The Free Britney movement is proof that grassroots activism works

At first, the Free Britney movement was mocked as a crazy fan conspiracy. Two years and hundreds of pieces of press coverage later, the singer's father has agreed to step down as her conservator, proving that grassroots activism can still move mountains.

Britney’s bops gave the soundtrack to many of our gay lives. Her music, persona and long career is shared culture and spectacle. To her fans, beyond her iconography, Britney is a beacon. Many have come to accept their own struggles with mental health because of her relatable image in her early career — and her very public breakdown — let her fans know that they're not alone.  

Those same fans birthed the Free Britney movement. For years they called out a conservatorship that we now know is upheld against her will. The movement, the documentary, and the unfolding courtroom drama have allowed Britney to weaponise her voice and platform like never before.  Hers is a case for freedom, not only for her, but for countless other women who remain voiceless in a system where the odds are stacked against them.

She wants to go the mother fucking spa. And I completely agree. 

All the celebrity, success, and fortune cannot afford Britney own autonomy or basic rights under this court system. Conservatorships are extremely invasive with courts deciding everything from a person’s medical care, to where they live, to what they spend. Many also lose the right to work or vote. This power is granted by the court to conservators. 

Throughout Britney’s 13 year conservatorship, Jamie Spears, her father, has had sole and joint control of her person and her estate. This month he said he’d finally step down when the time is right. This of course is a major victory for the case. Britney’s recently self-appointed lawyer, Matthew Rosengart will still be thoroughly scrutinizing Jamie’s management of the conservatorship. To prove Britney’s claim of conservatorship abuse, they would have to prove Jamie misappropriated her money for his own benefit. Meanwhile, Britney remains in a conservatorship, she is not free.

Britney’s complete freedom from her conservatorship hinges on the medical reports which the courts will be looking at to see how her medical condition has improved since 2008. They do this without questioning the detrimental impacts of living under a conservatorship. It’s clear that it might be harmful to be kept captive and controlled to such a degree, and Britney’s testimony revealed the stress she continues to live through under the arrangement. Perhaps most disturbing to come from her testimony is the revelation that she has been forced to take an IUD despite wishing to have more children in the future.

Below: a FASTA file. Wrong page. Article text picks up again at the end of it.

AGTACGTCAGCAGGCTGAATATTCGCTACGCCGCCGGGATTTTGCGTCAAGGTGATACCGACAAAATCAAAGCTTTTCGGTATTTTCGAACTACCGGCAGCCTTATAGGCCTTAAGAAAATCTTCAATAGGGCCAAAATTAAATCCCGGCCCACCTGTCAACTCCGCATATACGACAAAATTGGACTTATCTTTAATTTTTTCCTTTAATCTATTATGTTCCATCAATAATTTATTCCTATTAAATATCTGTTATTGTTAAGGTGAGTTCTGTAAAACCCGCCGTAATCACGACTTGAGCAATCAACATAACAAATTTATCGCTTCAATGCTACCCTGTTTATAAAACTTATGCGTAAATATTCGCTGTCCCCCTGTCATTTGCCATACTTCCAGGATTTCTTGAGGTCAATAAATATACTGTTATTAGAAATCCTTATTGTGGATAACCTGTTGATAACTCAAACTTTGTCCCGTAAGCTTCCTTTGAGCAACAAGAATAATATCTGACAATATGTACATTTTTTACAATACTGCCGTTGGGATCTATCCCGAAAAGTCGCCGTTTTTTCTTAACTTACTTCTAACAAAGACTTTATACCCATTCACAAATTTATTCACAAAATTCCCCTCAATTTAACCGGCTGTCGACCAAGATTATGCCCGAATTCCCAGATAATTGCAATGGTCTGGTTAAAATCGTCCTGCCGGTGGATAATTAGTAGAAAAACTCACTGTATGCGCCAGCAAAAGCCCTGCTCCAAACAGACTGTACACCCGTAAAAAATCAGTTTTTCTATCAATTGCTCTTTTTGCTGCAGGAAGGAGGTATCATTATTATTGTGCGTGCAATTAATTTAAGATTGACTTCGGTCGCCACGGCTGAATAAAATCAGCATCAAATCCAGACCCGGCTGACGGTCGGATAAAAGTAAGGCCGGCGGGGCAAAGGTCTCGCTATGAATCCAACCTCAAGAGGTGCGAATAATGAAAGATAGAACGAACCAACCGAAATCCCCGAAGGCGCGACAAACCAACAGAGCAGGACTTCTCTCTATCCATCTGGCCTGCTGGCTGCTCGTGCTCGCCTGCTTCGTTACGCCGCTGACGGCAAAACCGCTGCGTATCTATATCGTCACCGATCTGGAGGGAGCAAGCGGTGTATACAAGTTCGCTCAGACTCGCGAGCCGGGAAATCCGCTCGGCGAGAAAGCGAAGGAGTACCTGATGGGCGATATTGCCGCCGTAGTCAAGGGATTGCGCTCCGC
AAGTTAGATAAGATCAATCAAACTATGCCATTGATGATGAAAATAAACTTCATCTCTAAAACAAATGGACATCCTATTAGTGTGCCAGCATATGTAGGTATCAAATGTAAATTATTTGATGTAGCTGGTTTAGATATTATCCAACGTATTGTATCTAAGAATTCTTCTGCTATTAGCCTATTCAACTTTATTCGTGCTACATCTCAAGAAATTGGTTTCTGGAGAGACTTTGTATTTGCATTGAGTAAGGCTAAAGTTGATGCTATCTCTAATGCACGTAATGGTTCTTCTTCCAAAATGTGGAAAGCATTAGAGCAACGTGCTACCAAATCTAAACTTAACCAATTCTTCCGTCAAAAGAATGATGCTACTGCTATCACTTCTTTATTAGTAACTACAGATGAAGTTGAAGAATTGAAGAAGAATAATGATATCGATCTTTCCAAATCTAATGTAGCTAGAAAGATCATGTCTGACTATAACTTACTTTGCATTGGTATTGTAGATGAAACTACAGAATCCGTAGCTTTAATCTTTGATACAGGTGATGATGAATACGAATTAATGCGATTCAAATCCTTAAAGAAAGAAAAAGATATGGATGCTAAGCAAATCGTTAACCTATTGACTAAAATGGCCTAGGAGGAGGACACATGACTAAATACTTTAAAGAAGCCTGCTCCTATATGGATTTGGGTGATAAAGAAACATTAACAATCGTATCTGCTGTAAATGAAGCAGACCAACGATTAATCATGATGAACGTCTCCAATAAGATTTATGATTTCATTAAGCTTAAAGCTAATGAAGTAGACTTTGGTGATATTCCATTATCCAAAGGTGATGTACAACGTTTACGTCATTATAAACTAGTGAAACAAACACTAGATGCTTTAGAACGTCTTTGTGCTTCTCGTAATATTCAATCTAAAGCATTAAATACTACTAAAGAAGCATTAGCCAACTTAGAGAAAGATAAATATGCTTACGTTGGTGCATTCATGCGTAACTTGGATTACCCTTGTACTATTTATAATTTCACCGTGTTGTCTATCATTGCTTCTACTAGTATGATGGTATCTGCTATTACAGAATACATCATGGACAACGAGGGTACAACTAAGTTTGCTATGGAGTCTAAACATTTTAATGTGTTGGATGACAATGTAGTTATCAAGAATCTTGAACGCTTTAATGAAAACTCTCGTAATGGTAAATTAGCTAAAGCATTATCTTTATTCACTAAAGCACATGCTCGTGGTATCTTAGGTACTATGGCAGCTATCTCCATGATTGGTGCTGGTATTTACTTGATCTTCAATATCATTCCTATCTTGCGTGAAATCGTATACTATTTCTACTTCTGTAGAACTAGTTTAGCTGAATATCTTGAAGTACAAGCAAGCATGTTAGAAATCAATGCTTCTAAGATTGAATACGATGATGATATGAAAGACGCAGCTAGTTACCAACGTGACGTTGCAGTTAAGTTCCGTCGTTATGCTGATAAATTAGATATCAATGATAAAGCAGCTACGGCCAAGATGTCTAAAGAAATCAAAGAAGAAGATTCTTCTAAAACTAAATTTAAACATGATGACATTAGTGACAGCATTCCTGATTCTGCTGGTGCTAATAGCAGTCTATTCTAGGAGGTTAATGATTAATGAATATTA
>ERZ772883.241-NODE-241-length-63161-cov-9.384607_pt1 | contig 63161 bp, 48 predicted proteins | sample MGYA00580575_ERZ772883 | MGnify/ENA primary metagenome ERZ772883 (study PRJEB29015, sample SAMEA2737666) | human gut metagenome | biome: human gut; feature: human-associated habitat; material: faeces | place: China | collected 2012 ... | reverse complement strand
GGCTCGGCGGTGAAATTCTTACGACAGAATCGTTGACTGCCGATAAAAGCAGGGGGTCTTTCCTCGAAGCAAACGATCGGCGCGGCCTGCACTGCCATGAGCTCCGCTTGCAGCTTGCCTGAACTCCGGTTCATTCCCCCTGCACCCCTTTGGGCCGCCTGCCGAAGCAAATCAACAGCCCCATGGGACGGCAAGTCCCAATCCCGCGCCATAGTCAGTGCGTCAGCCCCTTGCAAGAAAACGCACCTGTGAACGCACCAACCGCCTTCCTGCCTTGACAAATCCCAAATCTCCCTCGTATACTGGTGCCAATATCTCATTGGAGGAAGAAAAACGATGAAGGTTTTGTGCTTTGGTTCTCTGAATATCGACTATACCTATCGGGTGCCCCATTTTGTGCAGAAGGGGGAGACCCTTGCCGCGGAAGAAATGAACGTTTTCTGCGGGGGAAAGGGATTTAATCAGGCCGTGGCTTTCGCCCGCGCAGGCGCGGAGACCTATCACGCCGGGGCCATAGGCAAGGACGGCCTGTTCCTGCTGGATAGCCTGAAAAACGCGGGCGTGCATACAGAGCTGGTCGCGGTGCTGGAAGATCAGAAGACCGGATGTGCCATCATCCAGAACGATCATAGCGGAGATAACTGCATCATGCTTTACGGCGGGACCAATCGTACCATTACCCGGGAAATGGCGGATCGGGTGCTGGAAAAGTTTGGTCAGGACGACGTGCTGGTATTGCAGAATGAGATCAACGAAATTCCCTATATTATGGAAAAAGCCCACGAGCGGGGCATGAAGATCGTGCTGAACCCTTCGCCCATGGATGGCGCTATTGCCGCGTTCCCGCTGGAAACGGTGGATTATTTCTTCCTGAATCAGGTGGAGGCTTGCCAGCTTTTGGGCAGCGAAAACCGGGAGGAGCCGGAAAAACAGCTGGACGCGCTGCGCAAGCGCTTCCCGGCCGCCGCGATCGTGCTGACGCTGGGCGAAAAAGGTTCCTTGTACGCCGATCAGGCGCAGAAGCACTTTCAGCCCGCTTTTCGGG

She has also refused to go through the medical procedures and examinations in her petition to be released from the conservatorship. Perhaps because she knows that the structure around her is not interested in her freedom. In court, this usually involves psych evaluations, medical evaluations and IQ tests, “flawed measures of capability” according to advocates.

Britney’s fitness to work and tour has no bearing on measuring her capability to live for herself. This also exposes the potential to manipulate the conservatorship system in that Britney has continued to work and generate a lucrative career which her father and the team of conservators and attorneys have benefitted from for 13 years. As her testimony reveals, she wasn’t even made aware of the legal pathways to getting out of it in the first place.

It’s not just about Britney the millionaire

Conservatorships have long been argued as too extreme and used too freely. Estimates say that 1.3 million people in the US live under a conservatorship. Although, there is an alarming lack of vital data and so the number of people and the length of time they’ve been living in these arrangements remain unknown. 

For these people, most of them with disabilities, their rights have been taken because this system seems to rely on the dehumanising stereotype that people with disabilities require constant supervision and cannot take care of themselves. Very little scrutiny has ever been applied to conservatorships, in fact, as Zoe Brennan-Krohn, staff attorney with the ACLU’s Disability Rights Project, explains, they are revered as forces for good within the court system. 

Britney’s case is bringing a new, widespread public awareness to the longstanding movement for change. Senators, including Elizabeth Warren, have requested the missing data and are challenging courts on the excessive use of conservatorships.

Now that Britney’s story has grabbed the world’s attention, the public and lawmakers have to question why there remains so little known about the people who continue to live in a system which gaslights them and removes their rights. Knowing this now, this example of structural dominance of women and people with disabilities cannot be forgotten again. 

Written by Ciaran Wark

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